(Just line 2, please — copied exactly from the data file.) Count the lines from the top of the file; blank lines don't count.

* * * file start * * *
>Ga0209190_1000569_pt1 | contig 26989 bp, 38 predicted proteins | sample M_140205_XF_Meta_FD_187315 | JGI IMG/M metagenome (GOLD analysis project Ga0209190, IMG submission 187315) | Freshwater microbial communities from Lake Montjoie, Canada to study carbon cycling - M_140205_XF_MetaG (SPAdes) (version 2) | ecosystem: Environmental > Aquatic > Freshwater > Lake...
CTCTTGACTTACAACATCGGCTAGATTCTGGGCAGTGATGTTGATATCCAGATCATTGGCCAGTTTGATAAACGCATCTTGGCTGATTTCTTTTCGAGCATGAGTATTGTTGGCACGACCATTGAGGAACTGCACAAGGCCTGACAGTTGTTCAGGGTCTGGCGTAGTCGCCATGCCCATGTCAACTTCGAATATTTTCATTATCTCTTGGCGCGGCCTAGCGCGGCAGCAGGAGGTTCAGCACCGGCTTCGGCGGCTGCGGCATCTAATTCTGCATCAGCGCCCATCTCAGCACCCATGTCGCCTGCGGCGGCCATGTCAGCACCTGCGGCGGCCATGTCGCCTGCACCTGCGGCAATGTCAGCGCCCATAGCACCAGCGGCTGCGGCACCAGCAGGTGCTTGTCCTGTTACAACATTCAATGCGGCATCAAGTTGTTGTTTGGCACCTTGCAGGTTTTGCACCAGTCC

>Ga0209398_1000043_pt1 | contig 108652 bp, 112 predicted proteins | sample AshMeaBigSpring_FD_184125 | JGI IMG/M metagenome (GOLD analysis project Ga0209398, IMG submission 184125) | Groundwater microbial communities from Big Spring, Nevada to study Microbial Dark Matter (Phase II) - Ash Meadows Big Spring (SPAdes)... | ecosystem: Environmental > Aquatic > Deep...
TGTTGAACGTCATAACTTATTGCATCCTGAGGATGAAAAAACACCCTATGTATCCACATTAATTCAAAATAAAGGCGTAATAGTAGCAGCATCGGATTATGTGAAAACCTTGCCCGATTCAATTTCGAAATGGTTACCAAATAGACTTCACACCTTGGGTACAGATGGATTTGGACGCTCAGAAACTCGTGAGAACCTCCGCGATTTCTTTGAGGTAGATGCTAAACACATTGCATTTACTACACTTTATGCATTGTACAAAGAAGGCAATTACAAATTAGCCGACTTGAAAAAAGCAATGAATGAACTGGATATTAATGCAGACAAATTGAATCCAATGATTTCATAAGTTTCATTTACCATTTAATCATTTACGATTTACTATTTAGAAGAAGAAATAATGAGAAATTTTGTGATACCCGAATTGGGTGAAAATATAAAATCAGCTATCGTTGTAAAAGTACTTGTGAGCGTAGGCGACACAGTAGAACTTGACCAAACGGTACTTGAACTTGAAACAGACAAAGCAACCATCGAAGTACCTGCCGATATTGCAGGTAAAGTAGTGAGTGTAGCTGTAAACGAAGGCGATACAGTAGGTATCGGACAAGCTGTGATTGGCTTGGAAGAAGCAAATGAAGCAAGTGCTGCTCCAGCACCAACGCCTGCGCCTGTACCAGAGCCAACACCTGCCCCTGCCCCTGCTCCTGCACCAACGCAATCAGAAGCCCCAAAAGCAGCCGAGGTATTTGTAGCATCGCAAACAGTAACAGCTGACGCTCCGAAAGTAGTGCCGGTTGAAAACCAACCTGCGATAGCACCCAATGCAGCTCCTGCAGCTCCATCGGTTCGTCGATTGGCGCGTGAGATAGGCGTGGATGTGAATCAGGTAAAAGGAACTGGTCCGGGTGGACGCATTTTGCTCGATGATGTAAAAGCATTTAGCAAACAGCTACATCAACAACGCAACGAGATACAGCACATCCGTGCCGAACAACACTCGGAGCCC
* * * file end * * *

CTCTTGACTTACAACATCGGCTAGATTCTGGGCAGTGATGTTGATATCCAGATCATTGGCCAGTTTGATAAACGCATCTTGGCTGATTTCTTTTCGAGCATGAGTATTGTTGGCACGACCATTGAGGAACTGCACAAGGCCTGACAGTTGTTCAGGGTCTGGCGTAGTCGCCATGCCCATGTCAACTTCGAATATTTTCATTATCTCTTGGCGCGGCCTAGCGCGGCAGCAGGAGGTTCAGCACCGGCTTCGGCGGCTGCGGCATCTAATTCTGCATCAGCGCCCATCTCAGCACCCATGTCGCCTGCGGCGGCCATGTCAGCACCTGCGGCGGCCATGTCGCCTGCACCTGCGGCAATGTCAGCGCCCATAGCACCAGCGGCTGCGGCACCAGCAGGTGCTTGTCCTGTTACAACATTCAATGCGGCATCAAGTTGTTGTTTGGCACCTTGCAGGTTTTGCACCAGTCC